How The News did the Texas hospital patient safety analysis
To identify rates of potentially preventable medical harm, The Dallas Morning News analyzed nearly 9 million patient-level records from hospitals across Texas. The analysis was based on Patient Safety Indicator software created by researchers for the Agency for Healthcare Research and Quality, part of the U.S. Department of Health and Human Services.
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To identify rates of potentially preventable medical harm, The Dallas Morning News analyzed nearly 9 million patient-level records from hospitals across Texas.
The analysis was based on Patient Safety Indicator software created by researchers for the Agency for Healthcare Research and Quality, part of the U.S. Department of Health and Human Services.
The News used the newest version of the software and the three most recent and complete years for which data is publicly available: 2007, 2008 and 2009. The software tracks 17 indicators. For two of them, it simply counts the number of observed complications.
For the other 15, it calculates an "observed rate" of how many adverse events occurred per patient at each hospital. It also calculates an expected rate, based on the mix of patients at each hospital, and how their outcomes compare to those of hospitals with similar patients among a national sample taken in 2008.
To allow fair comparisons among hospitals, a "risk-adjusted" rate is derived from the observed and expected rates.
The risk-adjusted rates put hospitals with radically different patient populations on a similar statistical footing. An urban hospital with large numbers of poor, sick patients, for example, can be compared with a suburban hospital with healthier patients.
The software uses eight of the risk-adjusted indicators to produce a composite score, intended to gauge a hospital's overall performance on patient safety. The composite is a weighted average, in which some indicators have more influence on the final score than others, based on their statistical reliability.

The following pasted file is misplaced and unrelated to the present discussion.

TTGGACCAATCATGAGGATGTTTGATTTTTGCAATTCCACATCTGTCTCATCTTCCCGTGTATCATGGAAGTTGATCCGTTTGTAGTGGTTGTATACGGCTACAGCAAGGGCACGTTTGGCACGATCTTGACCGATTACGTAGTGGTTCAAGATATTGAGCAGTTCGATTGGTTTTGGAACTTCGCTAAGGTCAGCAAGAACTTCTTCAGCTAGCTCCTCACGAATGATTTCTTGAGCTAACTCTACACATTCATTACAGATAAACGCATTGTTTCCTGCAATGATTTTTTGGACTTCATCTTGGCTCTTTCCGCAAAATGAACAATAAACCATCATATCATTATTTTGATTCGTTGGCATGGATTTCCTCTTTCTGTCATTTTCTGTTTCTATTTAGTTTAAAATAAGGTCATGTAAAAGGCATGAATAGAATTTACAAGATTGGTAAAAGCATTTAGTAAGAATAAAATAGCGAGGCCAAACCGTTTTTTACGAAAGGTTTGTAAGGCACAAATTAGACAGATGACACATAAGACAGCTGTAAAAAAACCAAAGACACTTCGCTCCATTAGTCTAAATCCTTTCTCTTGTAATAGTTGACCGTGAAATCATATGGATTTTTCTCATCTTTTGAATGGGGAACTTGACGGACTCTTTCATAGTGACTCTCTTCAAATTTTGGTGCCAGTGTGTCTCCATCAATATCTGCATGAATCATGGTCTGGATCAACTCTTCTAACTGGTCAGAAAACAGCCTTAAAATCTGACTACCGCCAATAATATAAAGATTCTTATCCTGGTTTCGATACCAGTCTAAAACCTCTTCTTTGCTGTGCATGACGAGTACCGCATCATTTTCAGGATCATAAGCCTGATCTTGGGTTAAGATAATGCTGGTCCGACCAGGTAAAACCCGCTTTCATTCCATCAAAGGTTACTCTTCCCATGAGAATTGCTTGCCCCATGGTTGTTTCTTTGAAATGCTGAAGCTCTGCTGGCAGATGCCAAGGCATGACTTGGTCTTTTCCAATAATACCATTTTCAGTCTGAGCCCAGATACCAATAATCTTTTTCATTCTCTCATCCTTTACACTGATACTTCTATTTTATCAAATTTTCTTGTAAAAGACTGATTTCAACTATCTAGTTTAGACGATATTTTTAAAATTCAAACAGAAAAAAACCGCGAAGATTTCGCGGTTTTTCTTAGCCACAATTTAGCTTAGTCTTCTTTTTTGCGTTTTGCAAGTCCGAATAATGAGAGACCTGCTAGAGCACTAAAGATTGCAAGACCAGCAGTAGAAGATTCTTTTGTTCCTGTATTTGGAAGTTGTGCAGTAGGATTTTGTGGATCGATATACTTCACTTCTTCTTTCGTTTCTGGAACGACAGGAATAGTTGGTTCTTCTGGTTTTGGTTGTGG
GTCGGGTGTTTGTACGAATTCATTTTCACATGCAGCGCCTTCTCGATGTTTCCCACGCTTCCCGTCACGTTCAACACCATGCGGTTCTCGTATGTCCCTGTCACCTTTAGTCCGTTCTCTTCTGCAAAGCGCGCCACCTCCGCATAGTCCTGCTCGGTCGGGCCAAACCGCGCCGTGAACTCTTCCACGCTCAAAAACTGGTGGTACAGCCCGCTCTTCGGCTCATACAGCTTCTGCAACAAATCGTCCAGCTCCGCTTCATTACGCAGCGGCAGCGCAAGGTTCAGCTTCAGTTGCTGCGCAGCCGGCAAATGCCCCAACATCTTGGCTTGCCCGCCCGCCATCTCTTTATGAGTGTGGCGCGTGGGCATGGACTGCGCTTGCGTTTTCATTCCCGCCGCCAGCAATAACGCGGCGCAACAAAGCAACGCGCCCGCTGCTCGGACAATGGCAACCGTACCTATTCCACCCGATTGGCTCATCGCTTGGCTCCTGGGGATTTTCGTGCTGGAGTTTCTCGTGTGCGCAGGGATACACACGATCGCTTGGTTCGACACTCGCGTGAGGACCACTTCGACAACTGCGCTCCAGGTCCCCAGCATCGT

The software also generated state averages after analyzing all patients at large Texas hospitals as a single group.
The PSIs are based on administrative data, which are detailed records of inpatient hospital visits.
The Texas Department of State Health Services provides administrative data, which includes demographics, diagnoses, procedures, payment sources and charges, for nearly every hospital stay. The data omits information that could be used to identify patients.
Results for two of the indicators can vary significantly depending on whether a patient suffered from the problem when admitted to the hospital. Those indicators cover pressure ulcers, and post-operative deep-vein thromboses and pulmonary embolisms.
Texas did not begin collecting "present on admission" information until this year, so publicly available data do not yet indicate whether a patient already had such problems when admitted.
When such data are absent, the software imputes, or infers, whether the condition probably was present. This imputation is not perfect, however, so The News examined the potential impact that erroneous imputation
might have on its composite results by calculating the composite without one or both of the ulcer or circulatory indicators. Doing so worsened or left unchanged the standings of three of the four Dallas hospitals with the worst composite scores in 2009.
But the test runs improved the ranking of Methodist Charlton Medical Center, which rose from the second-worst score to the 12th-worst score. That hospital said it treats many nursing home residents, who can be particularly susceptible to pressure ulcers.
For its final analysis, The News used the composite as it was designed.
Several weeks ago, The News shared a detailed methodology with the 27 large hospitals from the D-FW area that were studied, along with their individual rankings on the PSI indicators and composite scores. It also shared the detailed methodology with the Texas Hospital Association.